It’s such a moment where, as the Liahona article describes, the addict does indeed trust Satan’s relief over God’s, but the pressure is incredible—not something the free agent can understand unless they’ve been there themselves. And if the addict is exercising their agency to the best of their limited ability, then are not occasional wanderings off the path indeed mere emanations of weakness rather than indications of outright rebellion? In other words, mistakes rather than sins?
And suppose the addict in question really is generally a good person, who reads their scriptures, says their prayers, and is really, really trying? Pornography is a horrible thing to indulge in, but is it really a sin or just a mistake? The reason I think it’s hard to tell the difference is that we’re dealing with offenses against sacred things. To the addict it was just a mistake, but because of the nature of the particular addiction, the actual act is normally classified a sin. That can get confusing to outsiders and even more so to the guilty party, who is the one that actually has to live with the abstract mental consequences of such spiritual confusion—usually further self-loathing and more shame hoisted upon their own backs.
It is to them that I compose this section of this post. If any of you broken souls are reading this, know that when your heart is turned to God, you are not in need of condemnation. Correction, yes, but that’s the case with all of us whose hearts are turned to God. They are turned, they are broken, in humility, in willingness to be corrected. Anything other than humility, regardless of whether it is a matter of addiction, is sin. And that’s where I draw the line between sins and mistakes: whether or not we are willing to be corrected.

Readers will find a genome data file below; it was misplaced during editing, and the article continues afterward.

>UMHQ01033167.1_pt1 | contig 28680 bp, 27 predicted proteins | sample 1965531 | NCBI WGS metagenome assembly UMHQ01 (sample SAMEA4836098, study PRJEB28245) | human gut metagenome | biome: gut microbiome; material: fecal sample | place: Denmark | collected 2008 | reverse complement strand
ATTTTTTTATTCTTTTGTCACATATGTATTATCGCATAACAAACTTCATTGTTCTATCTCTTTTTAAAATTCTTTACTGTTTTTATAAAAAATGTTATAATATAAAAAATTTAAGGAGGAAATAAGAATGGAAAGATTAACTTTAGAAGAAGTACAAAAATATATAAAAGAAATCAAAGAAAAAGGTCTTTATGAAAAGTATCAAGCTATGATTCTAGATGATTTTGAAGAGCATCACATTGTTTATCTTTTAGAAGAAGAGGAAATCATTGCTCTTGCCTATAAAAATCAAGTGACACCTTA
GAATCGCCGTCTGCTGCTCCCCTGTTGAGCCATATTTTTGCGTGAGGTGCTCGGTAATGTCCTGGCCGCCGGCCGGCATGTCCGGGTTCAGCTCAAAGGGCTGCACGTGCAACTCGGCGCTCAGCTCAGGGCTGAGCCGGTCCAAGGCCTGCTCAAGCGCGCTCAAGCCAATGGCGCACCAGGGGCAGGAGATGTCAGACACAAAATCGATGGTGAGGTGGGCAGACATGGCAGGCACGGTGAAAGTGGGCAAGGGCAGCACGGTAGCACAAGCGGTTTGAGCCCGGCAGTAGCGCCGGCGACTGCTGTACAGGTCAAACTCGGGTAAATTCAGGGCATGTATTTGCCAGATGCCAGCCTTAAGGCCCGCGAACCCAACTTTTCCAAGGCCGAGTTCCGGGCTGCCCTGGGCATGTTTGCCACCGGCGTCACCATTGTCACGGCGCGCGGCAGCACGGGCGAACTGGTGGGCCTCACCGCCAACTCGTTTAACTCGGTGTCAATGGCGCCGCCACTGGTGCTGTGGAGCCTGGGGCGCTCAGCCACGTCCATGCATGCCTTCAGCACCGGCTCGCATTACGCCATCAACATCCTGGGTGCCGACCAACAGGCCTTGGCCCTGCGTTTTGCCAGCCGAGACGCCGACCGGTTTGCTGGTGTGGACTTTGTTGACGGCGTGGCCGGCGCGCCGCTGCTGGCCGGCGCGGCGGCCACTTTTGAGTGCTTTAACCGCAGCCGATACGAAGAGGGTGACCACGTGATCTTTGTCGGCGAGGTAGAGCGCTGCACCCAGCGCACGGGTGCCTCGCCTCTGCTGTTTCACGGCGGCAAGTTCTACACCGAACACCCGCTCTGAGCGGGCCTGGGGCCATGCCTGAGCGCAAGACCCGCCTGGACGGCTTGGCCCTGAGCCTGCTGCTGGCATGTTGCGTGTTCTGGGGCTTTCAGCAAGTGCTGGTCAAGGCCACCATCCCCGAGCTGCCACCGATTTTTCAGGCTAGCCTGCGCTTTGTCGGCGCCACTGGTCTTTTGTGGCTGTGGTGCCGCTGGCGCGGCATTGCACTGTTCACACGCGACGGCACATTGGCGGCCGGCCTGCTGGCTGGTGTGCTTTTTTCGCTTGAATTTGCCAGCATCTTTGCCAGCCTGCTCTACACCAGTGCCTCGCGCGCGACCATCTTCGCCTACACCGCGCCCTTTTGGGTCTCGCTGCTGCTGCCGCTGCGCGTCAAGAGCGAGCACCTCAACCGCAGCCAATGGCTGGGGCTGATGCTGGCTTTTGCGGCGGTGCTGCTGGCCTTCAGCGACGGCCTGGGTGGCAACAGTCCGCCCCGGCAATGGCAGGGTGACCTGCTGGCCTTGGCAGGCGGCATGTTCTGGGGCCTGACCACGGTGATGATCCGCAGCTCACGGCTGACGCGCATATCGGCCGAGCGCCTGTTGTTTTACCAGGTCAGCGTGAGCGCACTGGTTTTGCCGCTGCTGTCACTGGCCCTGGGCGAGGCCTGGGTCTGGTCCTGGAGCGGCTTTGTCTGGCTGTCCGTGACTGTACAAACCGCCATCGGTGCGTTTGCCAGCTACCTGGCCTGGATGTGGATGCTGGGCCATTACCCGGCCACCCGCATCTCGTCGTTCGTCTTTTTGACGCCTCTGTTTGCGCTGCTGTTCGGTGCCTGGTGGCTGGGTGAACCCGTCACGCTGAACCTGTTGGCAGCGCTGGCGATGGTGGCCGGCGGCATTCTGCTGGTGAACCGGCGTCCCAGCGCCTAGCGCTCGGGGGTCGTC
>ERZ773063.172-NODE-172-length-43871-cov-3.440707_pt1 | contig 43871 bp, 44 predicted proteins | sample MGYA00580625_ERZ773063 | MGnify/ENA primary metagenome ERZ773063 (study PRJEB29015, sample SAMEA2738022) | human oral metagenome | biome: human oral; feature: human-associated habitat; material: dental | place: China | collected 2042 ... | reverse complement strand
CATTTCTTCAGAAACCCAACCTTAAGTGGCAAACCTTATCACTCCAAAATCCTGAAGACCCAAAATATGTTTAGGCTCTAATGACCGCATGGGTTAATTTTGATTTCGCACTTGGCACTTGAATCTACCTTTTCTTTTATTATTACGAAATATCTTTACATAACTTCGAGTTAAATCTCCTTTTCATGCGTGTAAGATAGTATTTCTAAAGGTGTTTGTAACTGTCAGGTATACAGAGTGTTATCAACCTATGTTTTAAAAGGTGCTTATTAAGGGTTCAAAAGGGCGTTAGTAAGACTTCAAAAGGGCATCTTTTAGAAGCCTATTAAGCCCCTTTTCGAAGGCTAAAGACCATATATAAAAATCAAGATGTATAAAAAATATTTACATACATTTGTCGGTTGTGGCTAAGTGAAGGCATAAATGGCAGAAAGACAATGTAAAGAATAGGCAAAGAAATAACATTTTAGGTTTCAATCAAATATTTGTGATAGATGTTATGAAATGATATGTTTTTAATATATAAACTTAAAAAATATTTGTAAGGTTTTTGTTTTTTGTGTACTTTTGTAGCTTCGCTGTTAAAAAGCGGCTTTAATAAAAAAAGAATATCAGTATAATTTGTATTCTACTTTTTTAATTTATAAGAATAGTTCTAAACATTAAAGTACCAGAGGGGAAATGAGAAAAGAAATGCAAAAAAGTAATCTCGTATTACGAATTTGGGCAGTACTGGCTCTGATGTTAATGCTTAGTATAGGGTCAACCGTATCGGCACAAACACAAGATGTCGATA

I can really only conclude, then, is that the only true “sin” is a lack of humility. If what we’re doing is traditionally categorized as a sin but it happens while our hearts are humble, and willing to receive correction, then whatever it is, that’s a mistake! It’s a mistake because of the very fact that we recognize it as such, and that from then on we will try to do it differently, to work on exercising greater control over our bodies and minds. If we are doing anything, anything at all, without humility, without a willingness to be corrected by either God or our leaders or even sometimes our peers, then that’s rebellion. That’s sin.
However frequently we stumble and however we classify such stumblings are immaterial if the stumbler recognizes that such behavioral patterns, those grooves of thought that sweep our souls off their feet into sin, are remnants of neural pathways that, regardless of origin or designation, need to be eradicated. Such change can’t happen immediately, and so as the addict tries—and such attempts can only really occur when the moment of temptation comes; it’s impossible to practice in a safe training ground without potential consequence of sin—as she tries, let’s say, His grace is sufficient to redeem and to justify, and she can be forgiven as long as she turns back to God as quickly and as starkly as she can. There will always be a bit of hell to pay, sometimes necessary guilt and sometimes unnecessary shame, but forgiveness can come to the addict even when Christ knows we’re going to mess up again.